POSITIONS OF THE PARTIES

The Union:

The Union asserted that Article 28 is clear ­ that employees have the option of dividing their time between two classifications and if they do, they "shall" be paid "for the highest wage scale of the jobs being performed." Because the language is clear, the Union urged that the Arbitrator needs not interpret the contract. The Union noted that in one prior case, that of Amanda Calhoun, HCS agreed to pay Calhoun her CNA rate for housekeeper work after Union Steward Schauer complained in Calhoun's behalf, and that this prior case supports the Union's arguments herein.

In this case, HCS has raised only two defenses to the grievance: 1) that Pelot was hired by HCS (as a new hire) not as an SL employee; 2) that Pelot only took the housekeeper position to add to her CNA hours and pay. Regarding the first defense, the Union queried, if the labor contract does not apply to Pelot because she is an HCS employee, what was the point of agreeing to the MOA. And if the MOA does not apply in this case, it has no meaning and nothing governs the terms and conditions of housekeeper and laundry employees at SL. Such a result would be illogical, impractical and contrary to the clear language of the MOA.

Regarding the second defense, the Union urged that it is irrelevant; that the parties could have agreed upon a different method, but here, the parties clearly agreed that employees should be able to decide to split their work in two classifications and then make the higher pay rate for all work done. Other options were not used by the parties, such as when employees are involuntarily transferred or when employees need to maintain work hours despite an assignment to another job.

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Finally, the Union noted that HCS suggested, for the first time, at the instant hearing that Pelot should have been paid $11.01 per hour instead of her CNA rate or her (new hire) HCS housekeeper rate. Apparently, this was based on Account Manager Meyer's testimony herein that when SL housekeeping/laundry employees were accepted as HCS employees in the same positions for HCS as they had previously had at SL when the subcontract went into effect. In the Union's view, there is no reason why Pelot should be denied the benefit of her SL seniority when other SL housekeepers are paid more based upon their SL seniority. Thus, even if the Arbitrator rejects the Union's primary arguments herein, she should order HCS to adjust Pelot's wage rate to credit her for her SL seniority.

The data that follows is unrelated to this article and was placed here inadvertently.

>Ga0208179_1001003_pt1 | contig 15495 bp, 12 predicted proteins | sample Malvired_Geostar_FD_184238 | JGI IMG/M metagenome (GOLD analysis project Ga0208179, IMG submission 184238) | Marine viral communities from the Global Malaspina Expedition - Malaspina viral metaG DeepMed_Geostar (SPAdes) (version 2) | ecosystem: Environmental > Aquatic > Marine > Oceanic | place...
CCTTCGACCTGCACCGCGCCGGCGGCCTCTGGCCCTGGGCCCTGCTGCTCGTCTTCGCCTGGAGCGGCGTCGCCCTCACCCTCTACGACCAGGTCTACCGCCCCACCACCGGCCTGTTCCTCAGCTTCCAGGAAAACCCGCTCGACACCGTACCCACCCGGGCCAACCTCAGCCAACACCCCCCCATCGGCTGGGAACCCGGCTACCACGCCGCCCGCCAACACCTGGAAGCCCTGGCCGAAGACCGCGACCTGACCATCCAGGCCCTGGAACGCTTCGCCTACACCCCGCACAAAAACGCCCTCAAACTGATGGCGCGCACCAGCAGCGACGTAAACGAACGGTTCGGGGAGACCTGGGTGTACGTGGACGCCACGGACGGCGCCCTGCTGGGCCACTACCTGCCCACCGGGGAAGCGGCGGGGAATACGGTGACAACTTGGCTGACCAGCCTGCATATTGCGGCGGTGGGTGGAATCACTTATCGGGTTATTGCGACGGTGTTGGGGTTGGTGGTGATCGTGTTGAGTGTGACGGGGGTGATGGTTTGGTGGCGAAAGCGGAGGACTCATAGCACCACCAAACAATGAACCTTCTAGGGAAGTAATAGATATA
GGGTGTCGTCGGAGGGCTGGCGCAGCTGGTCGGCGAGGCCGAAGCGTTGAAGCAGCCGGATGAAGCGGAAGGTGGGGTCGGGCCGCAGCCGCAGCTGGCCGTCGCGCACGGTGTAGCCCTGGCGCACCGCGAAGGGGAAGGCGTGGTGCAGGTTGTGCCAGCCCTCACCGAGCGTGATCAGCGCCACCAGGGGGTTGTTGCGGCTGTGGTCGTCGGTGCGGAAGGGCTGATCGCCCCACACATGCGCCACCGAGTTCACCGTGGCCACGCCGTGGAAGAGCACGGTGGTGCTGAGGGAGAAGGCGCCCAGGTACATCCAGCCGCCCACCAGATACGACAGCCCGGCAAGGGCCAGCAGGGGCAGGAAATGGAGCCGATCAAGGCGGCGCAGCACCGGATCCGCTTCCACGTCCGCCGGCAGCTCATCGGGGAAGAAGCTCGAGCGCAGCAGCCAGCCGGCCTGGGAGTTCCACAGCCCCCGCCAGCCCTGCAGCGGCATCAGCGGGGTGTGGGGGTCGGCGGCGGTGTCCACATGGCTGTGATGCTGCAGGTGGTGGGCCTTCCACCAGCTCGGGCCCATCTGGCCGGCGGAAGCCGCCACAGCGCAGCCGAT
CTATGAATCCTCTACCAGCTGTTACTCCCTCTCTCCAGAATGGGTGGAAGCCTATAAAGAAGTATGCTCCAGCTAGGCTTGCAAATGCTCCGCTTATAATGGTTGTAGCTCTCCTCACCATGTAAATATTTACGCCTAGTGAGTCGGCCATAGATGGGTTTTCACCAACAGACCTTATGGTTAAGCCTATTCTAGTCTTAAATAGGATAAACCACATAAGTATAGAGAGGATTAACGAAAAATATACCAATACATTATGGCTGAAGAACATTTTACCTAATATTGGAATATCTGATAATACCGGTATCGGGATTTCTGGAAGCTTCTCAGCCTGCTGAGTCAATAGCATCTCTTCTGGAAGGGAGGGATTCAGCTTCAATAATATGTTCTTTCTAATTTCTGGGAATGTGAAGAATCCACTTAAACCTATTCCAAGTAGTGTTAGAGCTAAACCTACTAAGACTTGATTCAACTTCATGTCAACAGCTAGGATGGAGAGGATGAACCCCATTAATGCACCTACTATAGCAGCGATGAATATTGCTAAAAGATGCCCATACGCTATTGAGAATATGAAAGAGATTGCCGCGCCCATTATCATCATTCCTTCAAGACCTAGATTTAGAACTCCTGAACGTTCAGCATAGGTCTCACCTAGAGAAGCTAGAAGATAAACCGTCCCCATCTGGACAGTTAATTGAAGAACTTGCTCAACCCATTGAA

The Employer:

HCS argued that Pelot voluntarily sought employment as a new hire with HCS; that this was Pelot's sole decision and not required by her employer as a means of trying to provide her 40 hours of work per week. Thus, Article 28.3 and the MOA do not apply to Pelot's situation. Rather, Article 15.3 should be applied in Pelot's case because she applied for and requested the housekeeper job and at most, HCS argued, her situation can be described as a voluntary change to a lower classification which would require HCS to recognize her 5 years of SL seniority for purposes of her HCS pay.

Here, HCS, a separate entity from NPSS, has no discretion and cannot make any decisions to require Pelot to work more CNA hours and less housekeeping hours. HCS urged that the "original intent of the collective bargaining agreement Article 28.3 was to hold an employer accountable for reducing an employees (sic) hours, not to allow for a part time CNA to voluntarily divide her time between two classifications simply to get the higher wage rate for doing a job that should pay less" (ER Br. p 1)(4)

Therefore, if Article 15.3 is applied, HCS argued that Pelot could receive $11.01 per hour back to her HCS date of hire, giving her credit for her 5 years' seniority at SL.

DISCUSSION

Several preliminary observations are necessary here. First, there is no dispute in this case that HCS is a separate employer from NPSS and that HCS employs only housekeeping and laundry employees at SL. Second, it is clear that the MOA requires HCS "to be bound by all terms and conditions of the collective bargaining agreement in effect between the Union and Strawberry Lane for Housekeeping and Laundry employees" and that part of this MOA included changing the contractual starting rate for such housekeeping/laundry work from $10.65 (Jt Exh. 1, p. 28) to $9.20 per hour.

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It is also significant that the MOA also states that HCS will "follow the wage scale outlined in the contract with Strawberry Lane, for all new hires from the date of this agreement. . ."(5)